"Was I in the right place?" I asked myself for the second time that day.
The little street near Southern Methodist University in Dallas was an incongruous blend of old houses and new bars teeming with college kids. It was 9 p.m. and the sun had set, making it impossible for me to read the street numbers. Finally I pulled over next to a bar called The Green Elephant to look at my directions again.
And that's when I saw them, a handful of men and women lunging down a long corridor holding Olympic bars over their heads. A well-built young man held a timer and appeared to be either encouraging them or yelling at them.
I'd finally found CrossFit Dallas Central, one of 650 CrossFit affiliate gyms.
Later I learned that the athletes – which included members of the SMU lacrosse team – were performing what the owner of the facility called a "single-movement mindfuck." This group was on their 28th minute of overhead walking lunges, the only exercise in that day's workout. The record was 400 meters in 20 minutes flat. The sweat poured.
Earlier that day, at 6:45 a.m., I'd had the same experience, driving around an industrial-warehouse district in Plano looking for building numbers in the dark. That time, instead of lunging lacrosse players, I was clued in by a man running by my truck wearing a weighted vest. I followed.
Ripping the vest off, he walked through a door with me close behind. CrossFit Plano was small but well-equipped with the standard markers of the "CF" gym: bumper plates, Olympic bars, kettlebells, dumbbells, gymnastic rings, climbing ropes, tractor tires, bands, Concept II rowers, medicine balls, pull-up bars.
The runner dashed into the next room and began to do kipping pull-ups. I learned later he was doing "Murph": a one-mile run in a vest followed by 100 pull-ups, 200 push-ups, 300 body-weight squats, and another one-mile run, all done against the clock.
This "WOD," or Workout of the Day, was named after a Navy Lieutenant and CrossFit enthusiast killed in Afghanistan. Most other WODs are given girl names, like they used to do with hurricanes.
I was there to learn the truth about CrossFit, the training phenomenon dubbed "one of the fastest-growing fitness movements on the planet" by the Business News Network. Later, I'd do interviews with CF fans and critics, make phone calls, and read everything I could find online. But I'd start by driving to Dallas and doing CrossFit ... twice in one day.
This is what I learned. This, as I see it, is the truth about some of the most controversial aspects of CrossFit.
The Truth About CrossFit's Training Goals
"CrossFit is not a specialized fitness program, but a deliberate attempt to optimize physical competence in each of 10 recognized fitness domains," says founder Greg Glassman in the Foundations document. Those domains are: cardiovascular and respiratory endurance, stamina, strength, flexibility, power, speed, coordination, agility, balance, and accuracy.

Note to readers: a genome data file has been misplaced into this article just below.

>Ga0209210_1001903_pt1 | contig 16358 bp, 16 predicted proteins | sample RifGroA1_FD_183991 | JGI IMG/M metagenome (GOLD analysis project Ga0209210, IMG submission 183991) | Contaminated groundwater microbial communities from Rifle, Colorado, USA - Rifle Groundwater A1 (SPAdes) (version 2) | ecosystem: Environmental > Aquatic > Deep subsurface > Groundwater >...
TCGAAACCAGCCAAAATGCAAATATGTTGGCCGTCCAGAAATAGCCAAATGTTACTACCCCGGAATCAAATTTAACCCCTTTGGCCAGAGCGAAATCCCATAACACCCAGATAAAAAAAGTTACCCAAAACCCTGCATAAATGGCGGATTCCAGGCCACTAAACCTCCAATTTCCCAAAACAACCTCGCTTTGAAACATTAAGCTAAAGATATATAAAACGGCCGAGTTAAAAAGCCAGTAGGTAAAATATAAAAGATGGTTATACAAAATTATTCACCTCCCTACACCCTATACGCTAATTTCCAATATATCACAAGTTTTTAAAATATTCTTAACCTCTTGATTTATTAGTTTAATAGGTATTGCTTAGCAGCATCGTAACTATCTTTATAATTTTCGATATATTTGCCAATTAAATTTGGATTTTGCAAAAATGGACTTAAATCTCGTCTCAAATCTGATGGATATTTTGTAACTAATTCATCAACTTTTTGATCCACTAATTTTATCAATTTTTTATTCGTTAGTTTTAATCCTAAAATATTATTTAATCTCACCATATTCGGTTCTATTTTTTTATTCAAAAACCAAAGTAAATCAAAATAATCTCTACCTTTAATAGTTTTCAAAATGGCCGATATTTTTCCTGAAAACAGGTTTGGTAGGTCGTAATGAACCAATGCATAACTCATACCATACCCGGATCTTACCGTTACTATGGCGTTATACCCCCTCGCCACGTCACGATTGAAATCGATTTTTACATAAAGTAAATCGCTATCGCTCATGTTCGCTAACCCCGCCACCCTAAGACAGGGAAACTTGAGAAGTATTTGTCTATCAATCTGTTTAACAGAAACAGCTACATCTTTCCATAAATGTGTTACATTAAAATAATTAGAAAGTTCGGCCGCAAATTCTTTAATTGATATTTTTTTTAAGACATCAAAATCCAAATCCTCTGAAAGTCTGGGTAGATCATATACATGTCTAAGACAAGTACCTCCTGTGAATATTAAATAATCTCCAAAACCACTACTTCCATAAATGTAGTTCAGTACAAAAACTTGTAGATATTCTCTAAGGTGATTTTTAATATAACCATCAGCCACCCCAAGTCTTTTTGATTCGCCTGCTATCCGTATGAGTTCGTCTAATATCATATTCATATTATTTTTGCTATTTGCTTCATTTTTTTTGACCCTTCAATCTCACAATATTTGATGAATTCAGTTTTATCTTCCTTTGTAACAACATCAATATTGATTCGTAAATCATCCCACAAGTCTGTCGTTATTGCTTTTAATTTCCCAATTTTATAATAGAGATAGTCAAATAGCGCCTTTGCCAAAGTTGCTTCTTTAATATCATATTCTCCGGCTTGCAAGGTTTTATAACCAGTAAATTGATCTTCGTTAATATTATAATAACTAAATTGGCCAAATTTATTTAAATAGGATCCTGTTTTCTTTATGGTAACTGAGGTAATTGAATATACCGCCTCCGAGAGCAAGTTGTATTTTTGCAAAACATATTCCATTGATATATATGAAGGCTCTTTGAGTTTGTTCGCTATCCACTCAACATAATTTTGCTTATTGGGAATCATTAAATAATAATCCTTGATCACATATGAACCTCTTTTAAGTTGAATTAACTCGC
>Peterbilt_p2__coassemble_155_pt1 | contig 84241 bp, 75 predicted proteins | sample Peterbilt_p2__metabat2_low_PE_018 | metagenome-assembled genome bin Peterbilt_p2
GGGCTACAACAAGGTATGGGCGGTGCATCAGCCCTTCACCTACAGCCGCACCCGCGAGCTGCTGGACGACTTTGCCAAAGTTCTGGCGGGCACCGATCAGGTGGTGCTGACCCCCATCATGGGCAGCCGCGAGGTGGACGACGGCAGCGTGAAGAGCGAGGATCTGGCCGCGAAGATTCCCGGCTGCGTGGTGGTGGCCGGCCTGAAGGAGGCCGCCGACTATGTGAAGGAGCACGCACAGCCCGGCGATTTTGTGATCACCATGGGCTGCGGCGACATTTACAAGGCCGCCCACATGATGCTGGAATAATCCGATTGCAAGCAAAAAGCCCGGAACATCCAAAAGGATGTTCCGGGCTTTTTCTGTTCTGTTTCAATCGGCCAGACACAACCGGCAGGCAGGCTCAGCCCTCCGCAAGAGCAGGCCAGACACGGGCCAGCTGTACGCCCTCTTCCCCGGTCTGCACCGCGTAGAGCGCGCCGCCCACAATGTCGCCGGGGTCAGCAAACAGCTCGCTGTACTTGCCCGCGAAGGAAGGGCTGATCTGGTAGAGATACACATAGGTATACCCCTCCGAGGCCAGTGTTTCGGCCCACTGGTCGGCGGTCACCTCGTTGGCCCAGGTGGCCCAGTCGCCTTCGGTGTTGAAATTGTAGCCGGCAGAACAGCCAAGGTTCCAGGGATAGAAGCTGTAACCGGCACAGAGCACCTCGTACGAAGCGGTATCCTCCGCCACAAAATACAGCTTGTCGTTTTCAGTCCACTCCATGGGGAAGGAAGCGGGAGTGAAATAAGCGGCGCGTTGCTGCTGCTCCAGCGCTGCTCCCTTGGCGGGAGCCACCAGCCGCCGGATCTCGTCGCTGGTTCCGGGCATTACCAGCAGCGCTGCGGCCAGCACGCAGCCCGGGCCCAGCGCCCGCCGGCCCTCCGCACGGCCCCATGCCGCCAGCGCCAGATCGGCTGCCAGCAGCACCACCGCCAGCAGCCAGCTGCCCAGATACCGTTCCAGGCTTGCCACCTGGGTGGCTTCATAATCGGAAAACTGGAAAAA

CrossFit coaches like to point out that even champions in certain sports have huge gaps in their fitness, as defined by the above 10 domains. Ironman competitors score high in some areas, low in others. The marathoner dominates cardio endurance but he isn't strong. The powerlifter is strong, but often has very low endurance and can't do a single pull-up.
If your goal is to specialize and compete in one sport, then CrossFit isn't for you. Instead, the goal of the CrossFitter is to become "competent" in all 10 domains. He may never be a top gymnast but he will develop great body control. He may never win a marathon, but he can enter a 5K without training for it and finish near the top.
Troy Dodson, owner of CrossFit Plano, says that for the CrossFitter, fitness itself is the sport. Indeed, CrossFit draws a lot of ex-athletes, and the CrossFit Games are growing in popularity and pulling big-time sponsors. If it sticks, CrossFit competition will join a distinguished list of training methods that eventually became competitive sports, including Olympic lifting, powerlifting, and strongman.
The CF goal of overall fitness, "functional" strength, and all-around preparedness has attracted many law-enforcement agencies, military and firefighting units, and martial artists who like the "train for the unknown and unknowable" philosophy.
According to the CrossFit website, "Our specialty is not specializing. Combat, survival, many sports, and life reward this kind of fitness and, on average, punish the specialist."
Experienced CrossFitters aren't the strongest athletes out there, but they're stronger than most. They're not the fastest either, but they're fast. Their claim to fame is their completeness.
And it's easy to see the appeal: Why be big if you're not functional? Why have great endurance if you have no strength and power? Why not be competent in all of those things?